replies, “It’s all one thing.” (This part, of course, is in Yiddish.)
The film returns to Ava and the boys, who tell her the
Orthodox fight among themselves. And because that’s how they understand the play,
that’s how we see it. Romeo’s family are Satmer (those with side curls), while
Juliet’s family are Chabad (no side curls). Lazer (one of the young men) says,
“I want to be Romeo. He sounds like an idiot.” And so he plays Romeo. The
Benvolio/Romeo scene takes place on the subway.
Ava explains to the boys who Paris is, and we get a bit
of Act I Scene ii, beginning with Paris’ line, “Younger than she are happy
mothers made.” Act I Scene iii takes place in the kitchen of the Capulet home.
The Nurse refers to Paris as “a cute guy.” As usual, Juliet seems quite a bit
older than thirteen. We have some of scene iv, including, surprisingly, some of
the Queen Mab speech. Though it’s done as a sort of rap, with different lines,
like, “She trips over the lips of rabbis and they dream of charities.” The
party at the Capulets’ home is Purim. When the boys enter, the music stops.
They say, “We’re only pretending to be Satmer.” This scene, where Romeo and
Juliet meet, has a definite dreamlike quality. Juliet says only “My only love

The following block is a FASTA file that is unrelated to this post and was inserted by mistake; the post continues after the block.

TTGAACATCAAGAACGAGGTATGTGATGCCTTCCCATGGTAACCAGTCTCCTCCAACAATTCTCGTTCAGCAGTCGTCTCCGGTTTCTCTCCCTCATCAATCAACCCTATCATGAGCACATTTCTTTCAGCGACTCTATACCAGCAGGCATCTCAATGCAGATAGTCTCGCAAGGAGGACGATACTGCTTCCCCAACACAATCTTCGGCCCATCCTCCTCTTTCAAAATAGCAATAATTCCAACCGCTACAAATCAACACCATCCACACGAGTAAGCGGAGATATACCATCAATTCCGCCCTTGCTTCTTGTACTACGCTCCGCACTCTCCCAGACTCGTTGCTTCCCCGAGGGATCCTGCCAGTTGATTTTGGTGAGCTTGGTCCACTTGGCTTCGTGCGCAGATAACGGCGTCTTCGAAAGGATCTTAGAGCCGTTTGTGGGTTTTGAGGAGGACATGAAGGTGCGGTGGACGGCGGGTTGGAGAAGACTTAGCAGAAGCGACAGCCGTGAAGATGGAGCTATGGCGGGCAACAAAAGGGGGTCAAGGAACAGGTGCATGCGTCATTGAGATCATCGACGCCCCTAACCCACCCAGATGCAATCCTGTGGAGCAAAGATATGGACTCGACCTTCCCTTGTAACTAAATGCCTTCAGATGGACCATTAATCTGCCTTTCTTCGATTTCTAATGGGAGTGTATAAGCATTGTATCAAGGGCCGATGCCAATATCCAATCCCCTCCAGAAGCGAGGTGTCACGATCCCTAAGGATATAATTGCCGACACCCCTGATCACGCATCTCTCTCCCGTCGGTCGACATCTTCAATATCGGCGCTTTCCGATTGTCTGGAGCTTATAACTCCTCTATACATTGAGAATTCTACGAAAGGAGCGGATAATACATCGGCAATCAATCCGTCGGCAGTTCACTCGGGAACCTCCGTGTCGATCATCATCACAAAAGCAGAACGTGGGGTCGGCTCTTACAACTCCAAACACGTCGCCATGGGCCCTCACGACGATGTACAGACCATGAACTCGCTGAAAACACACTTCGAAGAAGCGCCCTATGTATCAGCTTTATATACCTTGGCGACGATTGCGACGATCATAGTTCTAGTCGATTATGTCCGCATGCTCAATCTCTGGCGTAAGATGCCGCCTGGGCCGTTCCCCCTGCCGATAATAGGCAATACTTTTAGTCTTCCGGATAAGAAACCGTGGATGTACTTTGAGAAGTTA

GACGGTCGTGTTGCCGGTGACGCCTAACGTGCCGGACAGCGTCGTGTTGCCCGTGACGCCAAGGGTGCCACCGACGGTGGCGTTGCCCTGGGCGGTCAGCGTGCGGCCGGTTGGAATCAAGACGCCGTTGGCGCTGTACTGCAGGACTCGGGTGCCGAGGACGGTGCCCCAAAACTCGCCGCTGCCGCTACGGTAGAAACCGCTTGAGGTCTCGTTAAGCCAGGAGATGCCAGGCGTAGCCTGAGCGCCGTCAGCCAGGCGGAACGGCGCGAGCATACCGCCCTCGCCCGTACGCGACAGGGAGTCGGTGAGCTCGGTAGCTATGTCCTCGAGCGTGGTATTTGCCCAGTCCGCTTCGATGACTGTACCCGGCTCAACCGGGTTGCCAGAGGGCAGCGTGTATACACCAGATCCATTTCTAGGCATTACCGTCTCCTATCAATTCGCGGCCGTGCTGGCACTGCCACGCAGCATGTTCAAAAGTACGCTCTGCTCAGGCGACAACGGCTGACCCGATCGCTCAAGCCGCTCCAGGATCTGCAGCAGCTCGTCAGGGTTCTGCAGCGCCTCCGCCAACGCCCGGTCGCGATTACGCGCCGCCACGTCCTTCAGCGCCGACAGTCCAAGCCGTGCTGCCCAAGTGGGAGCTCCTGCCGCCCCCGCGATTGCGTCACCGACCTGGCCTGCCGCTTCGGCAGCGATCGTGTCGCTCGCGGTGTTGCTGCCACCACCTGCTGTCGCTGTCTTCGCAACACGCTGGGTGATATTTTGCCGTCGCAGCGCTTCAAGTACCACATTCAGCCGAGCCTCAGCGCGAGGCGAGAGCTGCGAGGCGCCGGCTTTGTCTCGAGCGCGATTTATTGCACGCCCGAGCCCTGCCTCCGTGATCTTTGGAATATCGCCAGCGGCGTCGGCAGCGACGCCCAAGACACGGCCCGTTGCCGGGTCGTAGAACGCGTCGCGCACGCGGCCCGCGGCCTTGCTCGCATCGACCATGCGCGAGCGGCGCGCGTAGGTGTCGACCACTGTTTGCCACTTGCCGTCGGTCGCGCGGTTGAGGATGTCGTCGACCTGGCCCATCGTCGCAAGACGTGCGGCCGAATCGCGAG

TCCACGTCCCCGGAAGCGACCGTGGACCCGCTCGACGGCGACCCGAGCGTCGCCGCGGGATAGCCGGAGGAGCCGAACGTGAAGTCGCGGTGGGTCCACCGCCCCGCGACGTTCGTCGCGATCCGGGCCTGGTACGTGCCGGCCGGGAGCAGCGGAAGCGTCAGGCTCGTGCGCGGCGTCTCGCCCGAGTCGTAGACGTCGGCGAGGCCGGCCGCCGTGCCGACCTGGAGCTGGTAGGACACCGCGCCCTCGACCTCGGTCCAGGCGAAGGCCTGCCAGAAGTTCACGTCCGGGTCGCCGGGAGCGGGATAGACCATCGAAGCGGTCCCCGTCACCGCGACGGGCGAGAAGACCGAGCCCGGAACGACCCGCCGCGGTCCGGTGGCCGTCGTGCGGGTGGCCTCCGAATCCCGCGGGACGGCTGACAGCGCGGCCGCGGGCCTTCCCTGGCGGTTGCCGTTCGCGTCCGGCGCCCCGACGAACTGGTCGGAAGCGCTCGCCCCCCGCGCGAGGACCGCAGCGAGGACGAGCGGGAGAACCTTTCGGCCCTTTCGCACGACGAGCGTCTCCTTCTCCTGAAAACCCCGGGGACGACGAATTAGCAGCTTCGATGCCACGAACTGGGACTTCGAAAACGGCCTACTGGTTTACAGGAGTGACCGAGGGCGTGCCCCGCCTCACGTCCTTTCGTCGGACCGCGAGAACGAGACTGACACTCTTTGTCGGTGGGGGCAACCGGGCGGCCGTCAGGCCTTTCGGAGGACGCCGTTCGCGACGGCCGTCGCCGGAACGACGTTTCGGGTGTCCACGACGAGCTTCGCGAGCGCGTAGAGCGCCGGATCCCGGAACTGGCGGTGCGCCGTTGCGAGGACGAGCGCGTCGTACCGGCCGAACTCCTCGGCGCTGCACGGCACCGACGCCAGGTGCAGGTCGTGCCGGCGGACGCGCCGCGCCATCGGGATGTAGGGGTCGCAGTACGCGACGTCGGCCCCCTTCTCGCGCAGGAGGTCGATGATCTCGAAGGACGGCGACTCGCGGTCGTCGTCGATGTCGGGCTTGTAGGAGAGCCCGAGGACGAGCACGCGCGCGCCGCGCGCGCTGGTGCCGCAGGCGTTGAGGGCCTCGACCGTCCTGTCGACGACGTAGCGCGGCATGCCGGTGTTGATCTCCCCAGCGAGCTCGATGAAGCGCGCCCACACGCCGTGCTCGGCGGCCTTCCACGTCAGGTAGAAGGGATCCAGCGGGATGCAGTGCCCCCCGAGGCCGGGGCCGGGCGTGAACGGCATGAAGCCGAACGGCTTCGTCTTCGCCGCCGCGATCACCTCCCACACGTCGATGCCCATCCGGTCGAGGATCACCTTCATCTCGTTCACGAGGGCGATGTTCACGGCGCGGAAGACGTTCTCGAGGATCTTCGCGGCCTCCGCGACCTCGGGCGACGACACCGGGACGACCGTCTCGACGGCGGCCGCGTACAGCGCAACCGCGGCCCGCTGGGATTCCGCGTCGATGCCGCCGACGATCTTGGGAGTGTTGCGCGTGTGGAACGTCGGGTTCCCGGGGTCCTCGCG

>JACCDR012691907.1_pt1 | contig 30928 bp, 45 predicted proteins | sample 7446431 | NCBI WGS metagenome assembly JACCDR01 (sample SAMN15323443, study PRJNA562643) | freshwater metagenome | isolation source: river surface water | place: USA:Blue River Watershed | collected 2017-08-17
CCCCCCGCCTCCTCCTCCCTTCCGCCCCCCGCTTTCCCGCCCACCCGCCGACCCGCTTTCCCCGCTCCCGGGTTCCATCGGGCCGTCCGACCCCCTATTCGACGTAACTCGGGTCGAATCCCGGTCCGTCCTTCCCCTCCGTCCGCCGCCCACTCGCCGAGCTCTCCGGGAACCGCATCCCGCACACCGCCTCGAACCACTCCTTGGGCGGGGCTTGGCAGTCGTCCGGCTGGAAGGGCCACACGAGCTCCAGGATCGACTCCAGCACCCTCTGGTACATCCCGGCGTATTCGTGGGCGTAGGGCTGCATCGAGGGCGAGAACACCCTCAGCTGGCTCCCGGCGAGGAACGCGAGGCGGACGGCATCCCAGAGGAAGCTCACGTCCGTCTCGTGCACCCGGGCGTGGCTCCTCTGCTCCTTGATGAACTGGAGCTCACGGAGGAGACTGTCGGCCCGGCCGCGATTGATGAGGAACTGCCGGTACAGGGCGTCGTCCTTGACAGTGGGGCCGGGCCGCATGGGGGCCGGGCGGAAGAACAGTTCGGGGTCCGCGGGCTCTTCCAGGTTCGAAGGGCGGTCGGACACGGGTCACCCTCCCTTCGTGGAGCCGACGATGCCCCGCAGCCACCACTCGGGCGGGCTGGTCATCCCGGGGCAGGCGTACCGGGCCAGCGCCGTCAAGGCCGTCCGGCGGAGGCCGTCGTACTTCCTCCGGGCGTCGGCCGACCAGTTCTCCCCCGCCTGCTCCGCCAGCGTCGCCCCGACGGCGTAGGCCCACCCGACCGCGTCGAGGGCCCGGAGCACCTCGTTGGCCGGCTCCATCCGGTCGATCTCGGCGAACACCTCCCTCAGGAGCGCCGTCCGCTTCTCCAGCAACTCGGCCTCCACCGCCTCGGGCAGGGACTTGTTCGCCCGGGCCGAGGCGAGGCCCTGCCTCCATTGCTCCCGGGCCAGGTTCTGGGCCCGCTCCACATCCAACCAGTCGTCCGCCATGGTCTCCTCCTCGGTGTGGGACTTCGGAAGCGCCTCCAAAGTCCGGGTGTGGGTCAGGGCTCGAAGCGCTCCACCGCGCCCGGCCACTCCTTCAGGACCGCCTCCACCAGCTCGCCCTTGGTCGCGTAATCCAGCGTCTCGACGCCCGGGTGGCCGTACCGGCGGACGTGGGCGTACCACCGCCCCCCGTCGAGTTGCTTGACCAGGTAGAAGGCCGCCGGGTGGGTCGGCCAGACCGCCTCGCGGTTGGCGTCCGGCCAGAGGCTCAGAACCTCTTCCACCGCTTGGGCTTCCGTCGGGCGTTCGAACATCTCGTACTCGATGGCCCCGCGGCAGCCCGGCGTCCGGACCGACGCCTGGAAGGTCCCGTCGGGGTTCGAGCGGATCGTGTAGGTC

sprung from my only hate” before the Nurse asks, “What’s this? What’s this?”
Juliet answers, “A rhyme I learned.” But since she spoke only the first of the
four lines, there is no rhyme.
For the balcony scene (Act II Scene i), Juliet is at the
window by a fire escape. She says, “Romeo, Romeo. It had to be ‘Romeo?’”
Perhaps that is because people don’t seem to know what “wherefore” means. It
seems like she’s looking down at Romeo early in the scene before she should be
aware of his presence, which might be confusing for those unfamiliar with the
play. The scene is interrupted, going back to the young men, with one of them
asking, “Why doesn’t she want him to be like the moon? Because it gets really
big only once a month?” It’s kind of a funny joke, but works only by cutting
Juliet’s next line, which of course answers his very question. So it’s a bit of
cheating, really, doing that joke.
Isaac is the Friar (though called Rabbi), and he does
Act II Scene iii takes place just outside of an amusement
park. Act II Scene iv is cut, which is a shame – I love that scene. We actually
see the wedding scene, and there are others present for it. And there is the
breaking of the glass and other traditional Jewish elements.
Act III begins with a noise complaint. Tybalt and
Mercutio fight with metal pipes.
Suddenly two of the boys have to leave, and they tell Ava